For coefficient index 1 the refinement coefficient of the current layer is 2. This is coded using a 1 refinement flag, a 0 refinement sign indicating a positive sign and a refinement magnitude of 2.

For coefficient index 2 the refinement coefficient of the current layer is 1. This is coded using a 1 refinement flag, a 0 refinement sign indicating a positive sign and a refinement magnitude of 1.

For coefficient index 3 the refinement coefficient of the current layer is also 1. This is coded using a 1 refinement flag, a 0 refinement sign indicating a positive sign and a refinement magnitude of 1.

For coefficient index 4 the refinement coefficient of the current layer is −4. This is coded using a 1 refinement flag, a 1 refinement sign indicating a negative sign and a refinement magnitude of 4.

For coefficient index 5 the refinement coefficient of the current layer is 0. This is coded using a 0 refinement flag. No refinement sign or refinement magnitude is coded.

For coefficient index 6 the refinement coefficient of the current layer is 1. This is coded using a 1 refinement flag, a 0 refinement sign indicating positive sign and a refinement magnitude of 1.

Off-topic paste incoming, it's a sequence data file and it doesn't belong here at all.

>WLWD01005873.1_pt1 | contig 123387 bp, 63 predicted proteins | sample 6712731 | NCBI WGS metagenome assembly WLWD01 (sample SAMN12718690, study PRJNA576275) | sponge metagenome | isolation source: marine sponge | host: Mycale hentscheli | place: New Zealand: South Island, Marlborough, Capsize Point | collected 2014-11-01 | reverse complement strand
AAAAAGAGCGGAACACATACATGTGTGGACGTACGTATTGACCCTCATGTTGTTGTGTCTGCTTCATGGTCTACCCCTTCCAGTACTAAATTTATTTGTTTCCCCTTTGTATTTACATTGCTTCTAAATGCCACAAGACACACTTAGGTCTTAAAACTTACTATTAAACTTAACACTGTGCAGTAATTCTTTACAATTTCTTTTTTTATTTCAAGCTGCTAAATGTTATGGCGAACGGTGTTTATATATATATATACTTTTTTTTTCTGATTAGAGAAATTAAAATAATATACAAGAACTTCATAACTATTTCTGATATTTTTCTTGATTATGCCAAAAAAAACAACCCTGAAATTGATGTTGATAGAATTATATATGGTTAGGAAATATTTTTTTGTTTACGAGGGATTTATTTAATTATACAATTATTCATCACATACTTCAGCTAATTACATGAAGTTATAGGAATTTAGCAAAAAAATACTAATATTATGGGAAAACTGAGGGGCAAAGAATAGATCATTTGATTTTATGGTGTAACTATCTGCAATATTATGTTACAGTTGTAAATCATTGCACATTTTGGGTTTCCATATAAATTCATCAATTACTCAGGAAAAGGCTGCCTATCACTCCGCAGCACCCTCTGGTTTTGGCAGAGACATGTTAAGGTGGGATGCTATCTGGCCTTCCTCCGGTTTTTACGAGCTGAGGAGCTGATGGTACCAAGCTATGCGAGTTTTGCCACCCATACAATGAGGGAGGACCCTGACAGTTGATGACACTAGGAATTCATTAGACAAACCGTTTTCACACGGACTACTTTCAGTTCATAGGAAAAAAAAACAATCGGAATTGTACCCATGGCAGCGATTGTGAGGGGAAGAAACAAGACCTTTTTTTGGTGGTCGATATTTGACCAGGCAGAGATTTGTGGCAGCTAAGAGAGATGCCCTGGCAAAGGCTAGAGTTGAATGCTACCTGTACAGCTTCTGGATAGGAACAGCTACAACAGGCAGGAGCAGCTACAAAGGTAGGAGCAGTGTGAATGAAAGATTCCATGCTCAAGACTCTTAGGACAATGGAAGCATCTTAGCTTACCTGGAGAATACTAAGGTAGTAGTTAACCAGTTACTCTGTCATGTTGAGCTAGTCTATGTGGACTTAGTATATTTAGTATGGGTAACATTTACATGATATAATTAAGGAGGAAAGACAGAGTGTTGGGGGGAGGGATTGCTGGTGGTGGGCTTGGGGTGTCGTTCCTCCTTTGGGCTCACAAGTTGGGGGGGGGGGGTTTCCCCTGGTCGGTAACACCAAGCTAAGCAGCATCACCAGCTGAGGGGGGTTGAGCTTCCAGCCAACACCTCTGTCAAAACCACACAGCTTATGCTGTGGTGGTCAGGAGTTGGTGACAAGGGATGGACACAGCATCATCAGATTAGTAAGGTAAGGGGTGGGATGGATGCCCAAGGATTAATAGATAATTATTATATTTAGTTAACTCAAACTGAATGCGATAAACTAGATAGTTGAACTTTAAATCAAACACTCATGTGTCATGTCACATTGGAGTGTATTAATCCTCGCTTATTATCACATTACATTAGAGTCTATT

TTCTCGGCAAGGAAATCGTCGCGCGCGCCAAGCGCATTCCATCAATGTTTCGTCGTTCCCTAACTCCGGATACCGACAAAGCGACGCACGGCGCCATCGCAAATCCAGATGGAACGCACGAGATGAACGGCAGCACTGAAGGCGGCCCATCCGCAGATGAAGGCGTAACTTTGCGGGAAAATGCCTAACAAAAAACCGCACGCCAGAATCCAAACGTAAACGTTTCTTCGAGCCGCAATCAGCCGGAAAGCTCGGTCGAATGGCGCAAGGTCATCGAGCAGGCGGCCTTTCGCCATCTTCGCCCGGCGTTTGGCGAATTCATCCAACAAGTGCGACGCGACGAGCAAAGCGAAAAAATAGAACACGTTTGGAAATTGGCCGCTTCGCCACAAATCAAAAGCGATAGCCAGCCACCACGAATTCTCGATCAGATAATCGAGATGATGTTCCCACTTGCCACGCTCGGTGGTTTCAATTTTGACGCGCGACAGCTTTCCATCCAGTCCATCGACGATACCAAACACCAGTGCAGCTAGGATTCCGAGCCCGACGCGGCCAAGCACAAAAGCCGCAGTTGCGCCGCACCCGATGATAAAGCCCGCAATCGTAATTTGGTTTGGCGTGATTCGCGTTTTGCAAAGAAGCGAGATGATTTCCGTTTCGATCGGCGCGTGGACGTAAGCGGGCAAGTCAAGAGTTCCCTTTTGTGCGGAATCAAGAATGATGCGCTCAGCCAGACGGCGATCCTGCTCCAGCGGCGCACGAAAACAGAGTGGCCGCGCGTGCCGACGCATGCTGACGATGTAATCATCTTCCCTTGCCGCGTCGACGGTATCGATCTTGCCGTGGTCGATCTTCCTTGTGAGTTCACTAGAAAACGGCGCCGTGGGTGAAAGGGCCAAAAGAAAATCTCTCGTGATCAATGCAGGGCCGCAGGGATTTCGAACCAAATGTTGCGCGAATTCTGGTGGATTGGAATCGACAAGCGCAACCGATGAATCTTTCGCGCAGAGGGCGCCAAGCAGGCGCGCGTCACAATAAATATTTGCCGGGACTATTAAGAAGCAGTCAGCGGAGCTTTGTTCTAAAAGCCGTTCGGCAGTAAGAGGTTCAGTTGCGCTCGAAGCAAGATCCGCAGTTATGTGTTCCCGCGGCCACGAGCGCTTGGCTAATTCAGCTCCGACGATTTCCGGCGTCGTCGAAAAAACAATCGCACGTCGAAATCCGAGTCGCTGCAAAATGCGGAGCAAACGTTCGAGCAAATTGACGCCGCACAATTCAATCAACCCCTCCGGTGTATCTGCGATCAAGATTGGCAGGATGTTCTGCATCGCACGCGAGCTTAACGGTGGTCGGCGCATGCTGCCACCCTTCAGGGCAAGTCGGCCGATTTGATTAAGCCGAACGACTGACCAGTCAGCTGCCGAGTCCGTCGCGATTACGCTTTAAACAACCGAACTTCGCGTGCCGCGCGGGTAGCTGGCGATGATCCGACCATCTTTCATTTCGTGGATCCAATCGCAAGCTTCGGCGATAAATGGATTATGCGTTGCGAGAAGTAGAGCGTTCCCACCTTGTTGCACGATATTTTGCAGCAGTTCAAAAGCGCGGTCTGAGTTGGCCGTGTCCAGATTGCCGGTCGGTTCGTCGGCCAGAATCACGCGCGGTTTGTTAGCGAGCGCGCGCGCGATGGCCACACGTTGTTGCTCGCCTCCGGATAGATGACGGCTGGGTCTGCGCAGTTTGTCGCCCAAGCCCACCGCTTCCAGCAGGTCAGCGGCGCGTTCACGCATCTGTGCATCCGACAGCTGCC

Depending on the implementation of this refinement symbol coding, the refinement magnitude may be omitted by restricting the magnitude to 1. The refinement sign may be omitted by allowing only positive refinement coefficients. Those up to these three elements are coded in this VLC technique.

As previously noted, VLC coding of binary symbols tends to be inefficient. Each symbol requires one bit regardless of the probability of the coded symbols. A grouping approach may be employed in some implementations to improve compression efficiency. The grouping approach bundles several binary symbols of the same element into one new symbol. Symbols of the same element are expected to have almost equivalent probability of 0 or 1. A codeword is assigned to each possible bundled new symbol.